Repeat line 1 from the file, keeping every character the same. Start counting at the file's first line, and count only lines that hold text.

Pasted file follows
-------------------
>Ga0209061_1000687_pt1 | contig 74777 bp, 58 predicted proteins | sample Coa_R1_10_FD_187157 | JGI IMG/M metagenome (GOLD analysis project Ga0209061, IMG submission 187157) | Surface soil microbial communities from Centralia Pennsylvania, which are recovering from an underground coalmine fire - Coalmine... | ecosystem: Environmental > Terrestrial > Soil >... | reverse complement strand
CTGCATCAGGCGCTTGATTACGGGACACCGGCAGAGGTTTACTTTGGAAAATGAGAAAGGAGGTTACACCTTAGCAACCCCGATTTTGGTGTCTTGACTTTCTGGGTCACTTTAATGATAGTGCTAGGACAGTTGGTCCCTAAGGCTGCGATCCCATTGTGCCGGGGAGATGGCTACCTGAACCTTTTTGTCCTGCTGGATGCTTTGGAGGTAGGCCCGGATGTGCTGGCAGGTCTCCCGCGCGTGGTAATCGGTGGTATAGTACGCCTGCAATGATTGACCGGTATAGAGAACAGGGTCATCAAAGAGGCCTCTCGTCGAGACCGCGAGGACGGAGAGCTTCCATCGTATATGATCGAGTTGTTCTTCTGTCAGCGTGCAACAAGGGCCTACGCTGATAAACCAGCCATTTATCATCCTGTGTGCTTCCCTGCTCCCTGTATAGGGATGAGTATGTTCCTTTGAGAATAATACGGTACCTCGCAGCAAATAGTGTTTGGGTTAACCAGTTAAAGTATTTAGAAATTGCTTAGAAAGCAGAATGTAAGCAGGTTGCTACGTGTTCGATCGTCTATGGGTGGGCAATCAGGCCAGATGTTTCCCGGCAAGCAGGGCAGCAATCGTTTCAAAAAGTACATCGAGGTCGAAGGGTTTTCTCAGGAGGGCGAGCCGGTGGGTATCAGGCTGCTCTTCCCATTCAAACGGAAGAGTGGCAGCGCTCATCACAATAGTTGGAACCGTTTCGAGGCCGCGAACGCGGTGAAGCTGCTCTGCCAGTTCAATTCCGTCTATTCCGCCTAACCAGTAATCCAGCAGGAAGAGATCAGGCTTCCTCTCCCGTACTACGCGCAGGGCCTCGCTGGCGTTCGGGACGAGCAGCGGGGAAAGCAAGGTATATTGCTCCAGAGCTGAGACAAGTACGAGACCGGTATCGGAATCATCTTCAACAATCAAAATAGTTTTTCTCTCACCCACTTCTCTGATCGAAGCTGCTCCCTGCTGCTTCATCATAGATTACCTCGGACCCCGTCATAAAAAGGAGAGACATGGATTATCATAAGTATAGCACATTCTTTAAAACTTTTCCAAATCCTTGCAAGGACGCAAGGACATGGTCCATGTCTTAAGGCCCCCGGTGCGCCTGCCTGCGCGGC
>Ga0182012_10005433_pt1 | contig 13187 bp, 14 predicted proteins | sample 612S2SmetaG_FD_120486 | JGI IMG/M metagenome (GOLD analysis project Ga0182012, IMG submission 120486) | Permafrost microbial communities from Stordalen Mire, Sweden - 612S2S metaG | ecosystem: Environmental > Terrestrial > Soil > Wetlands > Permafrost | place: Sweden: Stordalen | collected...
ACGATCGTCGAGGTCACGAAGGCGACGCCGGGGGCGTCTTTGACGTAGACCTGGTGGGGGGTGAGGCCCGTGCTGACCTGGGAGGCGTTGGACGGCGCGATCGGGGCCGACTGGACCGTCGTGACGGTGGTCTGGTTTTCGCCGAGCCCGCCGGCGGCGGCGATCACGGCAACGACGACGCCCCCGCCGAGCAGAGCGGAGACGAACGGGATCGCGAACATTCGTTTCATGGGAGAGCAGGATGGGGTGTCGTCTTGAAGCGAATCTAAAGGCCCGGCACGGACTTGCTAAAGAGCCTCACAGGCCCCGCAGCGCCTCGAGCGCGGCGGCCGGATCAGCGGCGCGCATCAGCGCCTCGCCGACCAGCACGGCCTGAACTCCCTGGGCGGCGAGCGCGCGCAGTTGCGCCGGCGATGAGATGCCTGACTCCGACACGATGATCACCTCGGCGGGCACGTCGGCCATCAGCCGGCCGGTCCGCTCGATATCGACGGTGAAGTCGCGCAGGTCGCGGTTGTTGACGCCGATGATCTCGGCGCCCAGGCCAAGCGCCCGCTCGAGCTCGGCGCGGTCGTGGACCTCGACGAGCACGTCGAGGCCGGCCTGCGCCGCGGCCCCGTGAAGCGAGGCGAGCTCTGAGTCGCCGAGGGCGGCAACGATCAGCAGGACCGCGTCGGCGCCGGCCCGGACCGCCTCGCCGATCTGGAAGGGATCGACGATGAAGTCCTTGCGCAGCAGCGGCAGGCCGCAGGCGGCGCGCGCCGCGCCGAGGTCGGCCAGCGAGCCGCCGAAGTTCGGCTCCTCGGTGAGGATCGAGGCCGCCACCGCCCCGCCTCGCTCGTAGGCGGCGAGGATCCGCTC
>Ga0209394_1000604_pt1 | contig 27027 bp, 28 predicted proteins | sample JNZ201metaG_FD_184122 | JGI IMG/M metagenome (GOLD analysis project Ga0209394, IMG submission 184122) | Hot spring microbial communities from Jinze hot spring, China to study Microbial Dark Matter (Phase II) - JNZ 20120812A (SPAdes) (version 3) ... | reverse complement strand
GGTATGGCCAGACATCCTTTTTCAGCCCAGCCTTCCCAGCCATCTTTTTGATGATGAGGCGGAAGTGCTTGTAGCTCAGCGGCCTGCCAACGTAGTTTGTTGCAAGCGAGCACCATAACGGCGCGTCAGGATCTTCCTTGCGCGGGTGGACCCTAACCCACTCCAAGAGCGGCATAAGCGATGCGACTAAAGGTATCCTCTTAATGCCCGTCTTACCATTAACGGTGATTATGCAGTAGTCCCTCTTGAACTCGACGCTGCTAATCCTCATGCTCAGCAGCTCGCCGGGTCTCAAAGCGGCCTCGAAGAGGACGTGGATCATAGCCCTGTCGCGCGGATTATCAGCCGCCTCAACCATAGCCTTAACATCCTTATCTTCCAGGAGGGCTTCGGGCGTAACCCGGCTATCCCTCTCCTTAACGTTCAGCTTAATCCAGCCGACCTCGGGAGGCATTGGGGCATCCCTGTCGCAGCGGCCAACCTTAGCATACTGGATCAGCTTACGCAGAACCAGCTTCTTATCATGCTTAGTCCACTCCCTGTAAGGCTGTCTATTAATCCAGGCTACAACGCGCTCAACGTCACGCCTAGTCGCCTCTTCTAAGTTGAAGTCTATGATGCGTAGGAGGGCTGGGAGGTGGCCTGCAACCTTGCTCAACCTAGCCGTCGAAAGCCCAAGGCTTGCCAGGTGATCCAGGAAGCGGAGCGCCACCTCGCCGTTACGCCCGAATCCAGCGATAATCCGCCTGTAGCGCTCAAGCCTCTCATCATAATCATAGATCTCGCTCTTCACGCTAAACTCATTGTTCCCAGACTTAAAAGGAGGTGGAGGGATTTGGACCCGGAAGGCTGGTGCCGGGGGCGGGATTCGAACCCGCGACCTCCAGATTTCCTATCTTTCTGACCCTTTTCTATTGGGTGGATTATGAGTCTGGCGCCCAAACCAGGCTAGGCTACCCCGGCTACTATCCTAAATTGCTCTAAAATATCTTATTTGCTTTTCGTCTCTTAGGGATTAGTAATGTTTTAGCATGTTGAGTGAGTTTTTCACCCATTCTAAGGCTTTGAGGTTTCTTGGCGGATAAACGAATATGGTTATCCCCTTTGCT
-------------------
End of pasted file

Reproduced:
>Ga0209061_1000687_pt1 | contig 74777 bp, 58 predicted proteins | sample Coa_R1_10_FD_187157 | JGI IMG/M metagenome (GOLD analysis project Ga0209061, IMG submission 187157) | Surface soil microbial communities from Centralia Pennsylvania, which are recovering from an underground coalmine fire - Coalmine... | ecosystem: Environmental > Terrestrial > Soil >... | reverse complement strand